by JP Schwmon #SituationUpdates
One local funeral services provider has intimated that his company is prepared to start offering night funeral services to bereaved persons across Saint Vincent and the Grenadines.
Steve DaSilva, managing director of the Mesopotamia based Memorial Funeral Home, told Asbert News Network that his company is ideally positioned to roll out this offer as soon as possible.
“The concept is that we either do it here at the funeral home or at the church. We have two spacious chapels and a lay reader – air conditioned – so we could even do two funerals per night where you come from 5 – 7 for viewing; the pastor would have the service from 7 in the night to 9.
“We’ll take the body back to the funeral home and 9 O’ clock in the morning you have a short service with the family and a few close friends and you go to the cemetery.”
DaSilva pointed out that an increase in national productivity would be an added bonus should this cultural shift ensue.
“How funerals go now, if anybody has to go to a funeral they have to [take time off from work] because it’s at 9 and 10 O’ clock [in the morning]. We are trying to build on productivity where you’d have your worker for the whole day. 5 O’ clock they could go to the service and the next morning the immediate family and close friends would go to the cemetery and do the burial.”
As far as DaSilva is concerned no permission is needed from local authorities before the proposed night funerals could begin. This is so, he said, “because you’re not burying until the day.”
Asbert News Network was unable to verify whether or not local ordinances prohibit funerals and weddings from taking place after sunset.
Meanwhile Vincentian Prime Minister Dr. Ralph Gonsalves is of the view that “there may well be a case for relaxing those regulations” that effectively changed the timeframe funerals are hosted across Saint Vincent and the Grenadines.
The protocols were announced and almost immediately enforced, approximately one year ago. Churches were advised that funeral services would no longer be held as afternoon affairs.
Last February, Asbert News Network reported the following as a few of “several concerns and recommendations” which were articulated and proposed during “very fruitful discussions” between some members of the Vincentian church community and the local government:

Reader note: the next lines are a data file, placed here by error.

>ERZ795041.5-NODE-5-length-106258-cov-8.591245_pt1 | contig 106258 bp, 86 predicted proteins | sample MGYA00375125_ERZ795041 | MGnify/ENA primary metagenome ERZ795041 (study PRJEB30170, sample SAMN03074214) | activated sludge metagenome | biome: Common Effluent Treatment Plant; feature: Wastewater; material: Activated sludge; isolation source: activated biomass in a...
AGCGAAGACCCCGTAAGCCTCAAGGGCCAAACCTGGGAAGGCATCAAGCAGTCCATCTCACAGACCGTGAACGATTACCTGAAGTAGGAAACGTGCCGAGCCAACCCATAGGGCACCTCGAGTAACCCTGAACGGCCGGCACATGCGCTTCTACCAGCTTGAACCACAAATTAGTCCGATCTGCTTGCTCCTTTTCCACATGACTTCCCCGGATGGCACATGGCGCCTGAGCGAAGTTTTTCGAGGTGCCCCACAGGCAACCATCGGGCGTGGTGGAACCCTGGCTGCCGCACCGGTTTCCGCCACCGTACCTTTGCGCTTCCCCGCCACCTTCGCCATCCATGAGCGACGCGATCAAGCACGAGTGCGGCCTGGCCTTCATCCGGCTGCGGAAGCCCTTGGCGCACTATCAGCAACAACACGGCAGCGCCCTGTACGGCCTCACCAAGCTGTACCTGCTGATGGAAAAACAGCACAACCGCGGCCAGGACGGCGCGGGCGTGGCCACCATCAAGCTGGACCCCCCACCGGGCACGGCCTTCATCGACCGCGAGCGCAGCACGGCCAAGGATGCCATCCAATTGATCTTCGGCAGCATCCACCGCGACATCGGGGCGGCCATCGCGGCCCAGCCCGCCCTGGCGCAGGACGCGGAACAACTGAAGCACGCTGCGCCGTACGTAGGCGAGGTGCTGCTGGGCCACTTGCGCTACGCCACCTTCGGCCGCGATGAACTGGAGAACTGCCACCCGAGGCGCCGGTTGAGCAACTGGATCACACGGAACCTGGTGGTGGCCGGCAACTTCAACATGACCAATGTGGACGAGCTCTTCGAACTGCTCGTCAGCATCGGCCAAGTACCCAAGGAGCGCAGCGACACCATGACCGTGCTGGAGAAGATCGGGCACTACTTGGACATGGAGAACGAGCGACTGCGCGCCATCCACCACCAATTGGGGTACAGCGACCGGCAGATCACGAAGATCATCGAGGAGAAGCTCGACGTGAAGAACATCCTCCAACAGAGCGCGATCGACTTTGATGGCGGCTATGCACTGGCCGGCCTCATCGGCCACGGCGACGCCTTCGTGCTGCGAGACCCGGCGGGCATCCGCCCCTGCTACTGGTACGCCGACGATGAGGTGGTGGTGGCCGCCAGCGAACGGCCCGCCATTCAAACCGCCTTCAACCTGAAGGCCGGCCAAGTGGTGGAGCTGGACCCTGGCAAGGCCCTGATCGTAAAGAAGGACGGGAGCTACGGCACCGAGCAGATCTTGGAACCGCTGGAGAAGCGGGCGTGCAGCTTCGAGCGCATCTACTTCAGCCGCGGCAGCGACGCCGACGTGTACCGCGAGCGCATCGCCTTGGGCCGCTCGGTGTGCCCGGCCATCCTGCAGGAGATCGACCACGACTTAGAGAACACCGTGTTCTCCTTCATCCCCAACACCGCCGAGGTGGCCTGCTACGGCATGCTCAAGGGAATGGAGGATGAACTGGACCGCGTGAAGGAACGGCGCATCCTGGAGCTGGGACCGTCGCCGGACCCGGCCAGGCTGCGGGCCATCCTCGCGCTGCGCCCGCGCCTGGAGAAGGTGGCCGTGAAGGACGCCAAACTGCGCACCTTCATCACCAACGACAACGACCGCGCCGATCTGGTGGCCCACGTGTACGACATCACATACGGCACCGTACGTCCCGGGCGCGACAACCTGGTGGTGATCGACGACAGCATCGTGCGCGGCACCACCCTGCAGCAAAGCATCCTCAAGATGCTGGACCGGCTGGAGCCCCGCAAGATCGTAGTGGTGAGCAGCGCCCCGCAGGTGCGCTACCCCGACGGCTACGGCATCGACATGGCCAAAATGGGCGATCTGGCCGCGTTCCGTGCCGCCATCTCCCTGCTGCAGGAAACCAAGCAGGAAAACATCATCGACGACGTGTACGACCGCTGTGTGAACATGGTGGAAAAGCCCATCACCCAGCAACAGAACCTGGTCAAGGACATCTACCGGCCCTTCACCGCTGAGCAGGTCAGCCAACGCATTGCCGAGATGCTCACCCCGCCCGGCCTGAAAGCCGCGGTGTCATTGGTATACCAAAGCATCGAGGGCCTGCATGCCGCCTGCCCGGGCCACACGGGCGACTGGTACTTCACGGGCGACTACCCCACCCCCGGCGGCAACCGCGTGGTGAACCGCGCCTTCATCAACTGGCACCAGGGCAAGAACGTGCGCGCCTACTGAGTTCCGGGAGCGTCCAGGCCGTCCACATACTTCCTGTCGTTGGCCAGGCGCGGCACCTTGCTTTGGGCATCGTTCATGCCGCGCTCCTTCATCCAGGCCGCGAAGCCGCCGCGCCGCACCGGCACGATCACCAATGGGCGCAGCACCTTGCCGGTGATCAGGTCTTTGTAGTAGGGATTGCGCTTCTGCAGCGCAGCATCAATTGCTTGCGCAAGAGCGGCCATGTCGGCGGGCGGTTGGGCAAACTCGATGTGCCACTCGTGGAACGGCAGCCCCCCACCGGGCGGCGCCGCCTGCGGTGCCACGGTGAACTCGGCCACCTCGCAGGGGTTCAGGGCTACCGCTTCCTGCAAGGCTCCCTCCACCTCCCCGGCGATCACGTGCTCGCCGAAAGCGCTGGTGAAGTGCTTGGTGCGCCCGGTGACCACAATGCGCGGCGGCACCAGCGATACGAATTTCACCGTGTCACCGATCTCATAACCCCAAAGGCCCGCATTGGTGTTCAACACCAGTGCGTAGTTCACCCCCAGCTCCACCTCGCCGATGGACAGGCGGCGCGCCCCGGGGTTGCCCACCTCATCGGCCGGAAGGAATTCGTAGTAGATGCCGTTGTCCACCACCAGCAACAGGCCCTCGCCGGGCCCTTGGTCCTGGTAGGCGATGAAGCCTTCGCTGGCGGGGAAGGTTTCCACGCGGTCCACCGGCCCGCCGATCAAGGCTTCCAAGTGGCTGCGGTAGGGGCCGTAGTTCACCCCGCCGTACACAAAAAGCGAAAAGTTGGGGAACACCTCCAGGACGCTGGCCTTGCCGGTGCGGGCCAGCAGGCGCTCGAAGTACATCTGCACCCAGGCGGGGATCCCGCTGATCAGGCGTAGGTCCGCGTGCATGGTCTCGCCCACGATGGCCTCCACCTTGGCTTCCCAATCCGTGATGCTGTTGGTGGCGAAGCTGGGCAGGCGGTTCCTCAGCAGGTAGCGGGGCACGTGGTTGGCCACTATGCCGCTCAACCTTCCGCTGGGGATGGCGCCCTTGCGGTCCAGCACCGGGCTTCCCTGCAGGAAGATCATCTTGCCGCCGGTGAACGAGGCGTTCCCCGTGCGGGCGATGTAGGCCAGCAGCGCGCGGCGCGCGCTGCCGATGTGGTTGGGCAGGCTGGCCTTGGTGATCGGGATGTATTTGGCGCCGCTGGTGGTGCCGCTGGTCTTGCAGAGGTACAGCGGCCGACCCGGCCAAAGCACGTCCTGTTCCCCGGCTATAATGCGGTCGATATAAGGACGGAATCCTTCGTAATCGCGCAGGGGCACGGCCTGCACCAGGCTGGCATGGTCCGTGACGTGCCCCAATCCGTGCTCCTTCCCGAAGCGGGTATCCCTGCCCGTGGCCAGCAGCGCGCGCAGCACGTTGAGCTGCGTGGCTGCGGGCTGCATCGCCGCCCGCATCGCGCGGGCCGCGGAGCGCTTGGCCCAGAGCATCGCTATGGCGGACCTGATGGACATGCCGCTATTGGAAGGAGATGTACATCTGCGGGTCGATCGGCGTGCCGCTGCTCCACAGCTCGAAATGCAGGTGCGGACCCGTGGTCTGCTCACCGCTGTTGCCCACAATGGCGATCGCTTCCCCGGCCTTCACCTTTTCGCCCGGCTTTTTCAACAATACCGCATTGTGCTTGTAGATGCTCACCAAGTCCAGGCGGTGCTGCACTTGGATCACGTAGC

“Church leaders to notify the police in their districts of funerals that are scheduled to facilitate the management of such gatherings particularly with regards to the procession;
“Funeral services to be held not later than 11:00 a.m. to ensure the completion of burial before 3:00 p.m. To support this, cemeteries to be closed at 3:00 pm.
“Funeral homes to be requested to refrain from playing live or amplified [music] during funeral processions;”
Dr. Gonsalves, while speaking exclusively to ANN, noted: “I don’t think the restrictions have been lifted probably they should lift them now. As far as I know the same restrictions are still in place.”
These restrictions were adopted, he said, “partly because of the numbers. If you do it too late in the afternoon everybody would come and there’s a big jam session.
“But if you have funerals in the morning… say between 9 and 1 it is unlikely that you are going to get a lot of people other than those immediately in the families and it’s unlikely that you’re going to have boom drums going up the road too. It is a practical matter.”
PM Gonsalves also advised that the Chief Medical Officer’s permission must first be in hand in order for any funeral service provider to host the proposed nighttime farewell ceremonies.
“Go and talk to the Chief Medical Officer. Those are the rules which were devised by her and which we approved at Cabinet…. There may well be a case for relaxing those regulations if it is felt there is a lessening of the virus. But that’s the CMO’s judgment that’s not mine.”
It is unclear what penalties, if any, that would be meted out against the funeral home should they proceed without the prerequisite authorization.
In the mean time DaSilva is working to satisfy a customer base, the majority of whom – he claims – are seeking to host their final farewells on the weekend.
In addition to not incurring extra costs, should night funerals become a viable option, the funeral home director believes it would “open up space for more funerals.
“Look tomorrow, I have big bacchanal I only could do 5 funerals but people pushing, they want their bodies buried weekend. Also why you can’t get funerals in the week is because most of the pastors work.
“They have another job so they can’t accommodate you…. I could start it in my chapel tonight if possible… just like they do in North America. I am the only who have the facility to do that,” DaSilva said.